Key to Umbria: Perugia

Rooms 7-10

These rooms formed part of the extension to the palace instituted by a series of papal governors after their earlier residence, the ex-Palazzo del Podestà, was burned down in the rebellion of 1534.

The loggia in Rooms 7 and 10 that overlooked Via Nuova (now Via Mazzini) is attributed to Galeazzo Alessi and probably dates to his return to Perugia shortly before his death in 1572.

Room 7

Sant’ Agnese Triptych  (1430s)

This triptych, which is attributed to Bicci di Lorenzo, came from the nunnery of Sant' Agnese and was probably commissioned shortly after 1429, when Sant' Agnese passed to a community of Franciscan tertiaries.  The triptych was transferred to the Academia di Belle Arte in 1810.
  1. In the central panel, which depicts the mystic marriage of St Catherine, the Madonna and Child float on a cloud:

  2. St Catherine of Alexandria (with her wheel) stands to the right, accepting a ring from the baby Jesus;

  3. the titular of the nunnery, St Agnes (holding the Lamb of God) stands to  the left; and

  4. St Elizabeth of Hungary (crowned and carrying roses) kneels below. 

  5. The side panels depict:

  6. SS Antony of Padua (with the flames of his eloquence in his hand), Louis of Toulouse and John the Evangelist in the right panel; and

  7. SS Herculanus, Constantius and Laurence (with his grill) in the left panel.

  8. The panels in the upper register depict:

  9. the stigmatisation of St Francis, on the left;

  10. the Annunciation, in the spandrels of the centre panel; and 

  11. SS Jerome, Onuphrius (Onofrio, Humphrey) and Paul the Hermit (who kneels in front of his cave), on the right.

  12. The predella panels depict:

  13. the risen Christ appearing to St Mary Magdalene and insisting “nole me tangere” (do not touch me); 

  14. St Catherine rejecting the marriage proposal of the king;

  15. St Elizabeth caring for the infirm; and

  16. the baptism of Christ. 

  17. The outer surfaces of the side panels (illustrated in the site of Musei d’ Italia) depict:

  18. the obscure Blessed Pavino del Bastone on the left; and

  19. St Ives (Sant’ Ivo di Bretagne) on the right.  [St Ives, who died in 1303, was a Franciscan tertiary from Kermartin, Brittany.  He trained as a lawyer and frequently defended people who were too poor to pay for legal advice.  He was canonised 1347.] 

Panels from a Triptych (early 15th century)

The panels from this dismantled triptych were transferred from the Franciscan Convento di Farneto, outside Perugia to the gallery in 1863.  They represent the autograph work of the Maestro del Trittico del Farneto: recent scholarship discounts the identification of this artist with Pellegrino di Giovanni (as set out in the references given on the page on Pellegrino).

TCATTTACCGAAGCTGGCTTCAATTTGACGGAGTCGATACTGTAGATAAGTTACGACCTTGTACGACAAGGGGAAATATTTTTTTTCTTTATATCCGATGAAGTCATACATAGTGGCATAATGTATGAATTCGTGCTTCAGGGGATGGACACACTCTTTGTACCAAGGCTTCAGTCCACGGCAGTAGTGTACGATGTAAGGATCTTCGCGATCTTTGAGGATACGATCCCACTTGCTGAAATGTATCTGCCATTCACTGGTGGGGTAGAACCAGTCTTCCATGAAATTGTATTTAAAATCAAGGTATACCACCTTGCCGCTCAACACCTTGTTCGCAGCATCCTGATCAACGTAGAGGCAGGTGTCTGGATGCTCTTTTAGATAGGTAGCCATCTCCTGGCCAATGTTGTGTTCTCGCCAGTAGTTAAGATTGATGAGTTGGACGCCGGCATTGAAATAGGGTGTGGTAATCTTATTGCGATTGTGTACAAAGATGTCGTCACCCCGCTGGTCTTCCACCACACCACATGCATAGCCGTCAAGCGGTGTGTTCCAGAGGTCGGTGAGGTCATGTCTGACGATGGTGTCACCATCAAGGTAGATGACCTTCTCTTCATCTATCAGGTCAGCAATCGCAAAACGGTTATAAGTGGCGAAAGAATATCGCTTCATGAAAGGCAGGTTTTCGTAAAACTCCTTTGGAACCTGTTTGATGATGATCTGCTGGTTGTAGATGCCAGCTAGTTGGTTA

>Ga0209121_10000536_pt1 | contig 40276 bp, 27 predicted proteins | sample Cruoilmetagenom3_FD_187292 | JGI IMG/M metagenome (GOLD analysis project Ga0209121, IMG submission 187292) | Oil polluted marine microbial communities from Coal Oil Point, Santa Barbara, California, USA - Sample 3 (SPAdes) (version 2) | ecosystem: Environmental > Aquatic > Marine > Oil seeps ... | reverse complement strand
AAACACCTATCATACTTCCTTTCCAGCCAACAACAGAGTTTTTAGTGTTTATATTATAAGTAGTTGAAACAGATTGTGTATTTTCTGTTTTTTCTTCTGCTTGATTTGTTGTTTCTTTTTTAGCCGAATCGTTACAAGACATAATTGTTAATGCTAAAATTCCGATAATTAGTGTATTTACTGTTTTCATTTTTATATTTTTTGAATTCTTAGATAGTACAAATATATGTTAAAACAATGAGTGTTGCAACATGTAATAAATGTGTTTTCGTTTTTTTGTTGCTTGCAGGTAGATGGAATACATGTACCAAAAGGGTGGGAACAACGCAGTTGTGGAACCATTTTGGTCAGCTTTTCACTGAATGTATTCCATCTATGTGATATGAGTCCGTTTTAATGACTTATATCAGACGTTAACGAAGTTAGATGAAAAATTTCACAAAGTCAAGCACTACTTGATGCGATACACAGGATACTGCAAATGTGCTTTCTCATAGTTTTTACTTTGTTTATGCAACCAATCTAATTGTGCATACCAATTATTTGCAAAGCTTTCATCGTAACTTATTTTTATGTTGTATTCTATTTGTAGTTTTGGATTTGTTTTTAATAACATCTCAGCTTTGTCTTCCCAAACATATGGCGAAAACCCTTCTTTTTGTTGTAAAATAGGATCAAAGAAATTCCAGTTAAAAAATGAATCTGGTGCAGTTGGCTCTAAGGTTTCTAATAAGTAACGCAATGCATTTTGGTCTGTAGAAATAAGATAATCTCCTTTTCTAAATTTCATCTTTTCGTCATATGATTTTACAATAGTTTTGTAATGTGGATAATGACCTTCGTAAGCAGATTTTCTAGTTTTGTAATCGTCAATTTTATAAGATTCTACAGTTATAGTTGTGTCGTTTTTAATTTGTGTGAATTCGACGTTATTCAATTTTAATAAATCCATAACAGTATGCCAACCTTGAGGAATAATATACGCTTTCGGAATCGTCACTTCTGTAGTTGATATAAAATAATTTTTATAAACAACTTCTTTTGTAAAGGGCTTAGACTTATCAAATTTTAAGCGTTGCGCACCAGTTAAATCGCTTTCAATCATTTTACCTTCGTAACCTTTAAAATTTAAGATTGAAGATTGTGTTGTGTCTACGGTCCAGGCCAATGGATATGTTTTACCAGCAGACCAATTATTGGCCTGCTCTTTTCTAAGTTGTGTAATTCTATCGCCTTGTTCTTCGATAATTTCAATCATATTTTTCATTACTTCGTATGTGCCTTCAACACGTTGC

The panels depict:

  1. the Madonna and Child, with two angels below holding a scroll [inscription?];

  2. St Francis (on the left); and 

  3. St Antony Abbot (on the right). 

Panels from a polyptych (ca. 1455)

A document dated 1455 records a payment by Giovanni Montesperelli to Mariano di Antonio for a Maestà (now lost) that he had commissioned for his chapel in San Francesco al Prato.  It is possible that this work was part of a polyptych that also included these six panels, which are attributed to Mariano di Antonio and which were first recorded in 1810, when they were transferred from San Francesco al Prato to the Accademia di Belle Arti:

  1. Four of the panels, which depict miracles of St Antony of Padua (to whom this chapel was dedicated), probably came from the predella; and

  2. the other two, which depict SS John the Baptist and Bernardino of Siena, probably came from the pilasters.  The fact that St Bernardino, who was canonised in 1450, is depicted with a halo is consistent with this dating. 

If these assumptions are correct, this is the only securely documented work by Mariano di Antonio.

Pietà and symbols of the Passion (15th century) 

This panel, which is in its original frame, came to the gallery in 1863 from the sacristy of the nunnery of Santa Lucia.  Neither the artist nor the original location are known, but it has been suggested that the work was originally in a roadside tabernacle. 

Room 8

Guidalotti Polyptych (ca. 1447)


This polyptych was first documented in 1548 in a description of the Cappella di San Nicolò, San Domenico, which belonged to the Guidalotti family.  This description noted that Elisabetta Guidalotti had decorated the chapel and identified Fra Angelico as the painter of the altarpiece.   Elisabetta’s efforts in the chapel, and in particular the commission of an altarpiece from such a noted Florentine artist, were probably intended to help restore the prestige of her family after its disgrace following its part in the murder of Biordo Michelotti in 1398. 

A 17th century document records that the altarpiece was commissioned in 1437, although modern art historians generally date it on stylistic grounds to the 1440s.  The figure of St Nicholas of Bari seems to be a portrait of Pope Nicholas V.  It has been suggested that Fra Angelico painted this polyptych in late 1447, en route from Orvieto for Rome.  

The central panel of the polyptych depicts the Madonna and Child enthroned with angels.  Four saints stand in fictive aedicules in two panels to the sides:

  1. SS Dominic and Nicholas of Bari (identified as such on his stole) to the left; and

  2. SS John the Baptist and Catherine of Alexandria (with her wheel) to the right. 

The figures in these three main panels share a unified space behind the divisions imposed by the framing.   This space has a natural appearance, despite the somewhat anachronistic gold background.  It has been suggested that Fra Angelico was intent upon reconciling his own “modern” conception with his client’s desire for a sumptuous, albeit “old fashioned” appearance.

The other panels of the polyptych include:

  1. two small panels (above the side panels of the main register) depicting the figures of the Annunciation;

  2. six panels incorporated into each of the side pilasters depicting various saints; and

  3. three predella panels, which depict scenes from the life of St Nicholas of Bari. 

Although the chapel was undamaged when the vaults in the nave of San Domenico collapsed in 1614, the polyptych seems to have been removed soon after.  The predella was displayed separately from the rest of the work by the early 18th century, when both parts were in the sacristy.  Most of the panels escaped requisition in the Napoleonic period, but the predella panels were confiscated:

  1. Dominique-Vivant Denon, the Director of the Musée Napoleon (later the Musée du Louvre) selected two of them in 1810, and they were duly shipped to Paris.  Antonio Canova recovered them in 1815, when they were secured for the Pinacoteca Vaticana, Rome.